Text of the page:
Abbey Lynch Griffiths is set to lead Newcastle's Melanoma March in memory of her late father | photos

FOR HIM: Abbey Lynch Griffiths will be walking for her late father Jason in the Melanoma March at the Newcastle Foreshore.
FOR HIM: Abbey Lynch Griffiths will be walking for her late father Jason in the Melanoma March at the Newcastle Foreshore.

When Abbey Lynch Griffiths, 19, leads out the Melanoma March at the Newcastle Foreshore this Sunday, her thoughts will be on her late father Jason.

Abbey’s father first experienced the symptoms of Stage IV melanoma in April of last year, when he began suffering from drowsiness, confusion and pain.

Although the symptoms were initially assumed to be associated with dehydration, scans revealed a number of tumours in his brain, which led to his melanoma diagnosis.

Jason underwent a series of surgeries, as well as radiation therapies and treatments, but Abbey’s father took a turn for the worst on Christmas Day in 2017, and on Boxing Day Abbey did something she had hoped never to experience – she had to say goodbye to her father in the ICU.

“As a 19 year old, this was the hardest thing I ever had to comprehend,” Abbey said.

Jason passed away, aged just 58, the next morning.

It will be in dedication to her father that Abbey sets off at 9am this Sunday, and the 19-year-old has named her walking team ‘Jason’s Sharks’ as part of the celebration of his life.

As well as her father, Abbey says she is walking for the 14,000 Australians who will be told they have melanoma this year, and believes anyone that can do anything in regards to furthering research for cures needs to step up.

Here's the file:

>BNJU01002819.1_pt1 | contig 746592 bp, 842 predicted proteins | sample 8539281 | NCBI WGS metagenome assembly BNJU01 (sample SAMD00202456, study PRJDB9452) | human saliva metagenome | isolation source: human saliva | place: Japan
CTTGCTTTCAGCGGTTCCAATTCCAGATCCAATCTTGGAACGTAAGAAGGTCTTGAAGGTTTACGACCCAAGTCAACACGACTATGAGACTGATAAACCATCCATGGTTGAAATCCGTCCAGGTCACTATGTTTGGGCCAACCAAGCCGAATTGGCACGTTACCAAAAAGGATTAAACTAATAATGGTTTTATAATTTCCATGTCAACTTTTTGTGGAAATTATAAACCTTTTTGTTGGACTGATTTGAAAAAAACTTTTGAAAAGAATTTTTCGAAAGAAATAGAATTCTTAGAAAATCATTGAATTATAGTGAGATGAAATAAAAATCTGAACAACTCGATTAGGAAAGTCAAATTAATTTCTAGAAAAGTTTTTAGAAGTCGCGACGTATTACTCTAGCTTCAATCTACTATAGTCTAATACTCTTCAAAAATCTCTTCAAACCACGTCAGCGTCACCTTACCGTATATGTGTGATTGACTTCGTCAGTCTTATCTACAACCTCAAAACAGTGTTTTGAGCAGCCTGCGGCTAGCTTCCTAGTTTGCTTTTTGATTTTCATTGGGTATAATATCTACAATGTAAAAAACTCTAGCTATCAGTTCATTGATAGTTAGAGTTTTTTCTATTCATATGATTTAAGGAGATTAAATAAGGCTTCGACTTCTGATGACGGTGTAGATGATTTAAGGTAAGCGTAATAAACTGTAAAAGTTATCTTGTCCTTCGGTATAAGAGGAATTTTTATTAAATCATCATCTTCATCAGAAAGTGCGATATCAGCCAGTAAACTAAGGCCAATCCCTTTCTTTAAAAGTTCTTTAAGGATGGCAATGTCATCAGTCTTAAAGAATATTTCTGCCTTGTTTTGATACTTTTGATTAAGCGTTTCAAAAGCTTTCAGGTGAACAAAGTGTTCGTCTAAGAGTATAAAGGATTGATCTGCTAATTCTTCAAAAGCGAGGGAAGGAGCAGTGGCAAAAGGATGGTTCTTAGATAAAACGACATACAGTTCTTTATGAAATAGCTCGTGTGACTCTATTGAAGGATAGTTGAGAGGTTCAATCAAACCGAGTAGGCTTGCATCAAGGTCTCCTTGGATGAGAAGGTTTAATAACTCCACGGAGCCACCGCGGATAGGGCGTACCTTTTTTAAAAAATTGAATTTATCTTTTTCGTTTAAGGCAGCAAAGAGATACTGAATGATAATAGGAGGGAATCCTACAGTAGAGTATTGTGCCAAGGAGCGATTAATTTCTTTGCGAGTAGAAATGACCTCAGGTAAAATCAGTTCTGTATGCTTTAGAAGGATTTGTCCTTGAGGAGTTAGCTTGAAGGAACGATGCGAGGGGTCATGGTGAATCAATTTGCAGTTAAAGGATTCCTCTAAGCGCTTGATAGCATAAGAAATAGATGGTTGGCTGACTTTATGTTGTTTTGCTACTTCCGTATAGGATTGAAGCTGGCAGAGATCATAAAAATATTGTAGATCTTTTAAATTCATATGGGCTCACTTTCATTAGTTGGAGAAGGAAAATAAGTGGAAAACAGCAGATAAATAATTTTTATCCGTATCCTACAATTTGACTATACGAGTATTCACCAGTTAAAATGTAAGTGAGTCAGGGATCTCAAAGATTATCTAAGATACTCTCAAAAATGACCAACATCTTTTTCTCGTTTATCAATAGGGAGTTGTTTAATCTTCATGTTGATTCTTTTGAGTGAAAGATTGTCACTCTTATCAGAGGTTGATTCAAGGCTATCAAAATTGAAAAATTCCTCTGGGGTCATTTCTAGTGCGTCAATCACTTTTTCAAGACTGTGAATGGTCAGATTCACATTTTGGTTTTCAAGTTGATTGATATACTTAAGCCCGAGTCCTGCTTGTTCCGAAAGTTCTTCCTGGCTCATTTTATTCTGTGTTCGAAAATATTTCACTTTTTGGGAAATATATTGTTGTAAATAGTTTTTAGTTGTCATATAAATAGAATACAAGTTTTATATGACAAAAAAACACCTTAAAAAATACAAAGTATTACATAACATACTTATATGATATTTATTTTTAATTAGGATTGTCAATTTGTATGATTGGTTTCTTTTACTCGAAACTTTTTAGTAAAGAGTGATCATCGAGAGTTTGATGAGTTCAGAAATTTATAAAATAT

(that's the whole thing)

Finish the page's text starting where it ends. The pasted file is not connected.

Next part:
“I really hope that through Melanoma March this year, people within the melanoma community including patients, carers and families, can see that they are never alone in their fight,” she said.

“My dad’s story is scary and confronting, as everything happened so fast, without much warning. But that is the nature of melanoma, and with a better understanding, hopefully one day people won’t have to suffer from this disease.”

Abbey wrote on her Melanoma Institute Australia fundraising page description that she hoped “one day there will be a better understanding of melanoma in the brain, and treatments”.

“I hope that through this fundraiser, the melanoma community knows they are not alone in their fight,” she also wrote.

As of Tuesday afternoon, Abbey had already raised $2,317 on the crowd-funding website, $317 more than her initial $2,000 target.

Abbey urged anyone who was thinking of registering for a Melanoma March in their area to “do your part”, and that it was “vital” to raise awareness and “life-saving funds to help find a cure for melanoma”.

This is the seventh annual Melanoma March, and the cause now has as many as 21 marches across the country.

Money raised through the charity drives are donated to the Big Data for Melanoma Project, which focuses on creating a critical register to record the treatment and outcomes of patients with melanoma, and to ensure everyone has the same standard of care to reduce deaths from this most dangerous form of skin cancer.

The organiser of this year’s Newcastle march, Joe Hamilton, lost his father to melanoma in 2016, and believes anyone that can offer anything to the cause is contributing to the “sense of community” the marches create.

“I am hoping that participants in our Melanoma March feel a sense of community, and realise there are others, including survivors and family, friends of those who have lost someone to this disease,” he said.

“I also hope that it creates an outlet for people to take action and raise some needed funds for melanoma research.”

For more information on how to register for the Newcastle Melanoma March on March 18, or to donate, go to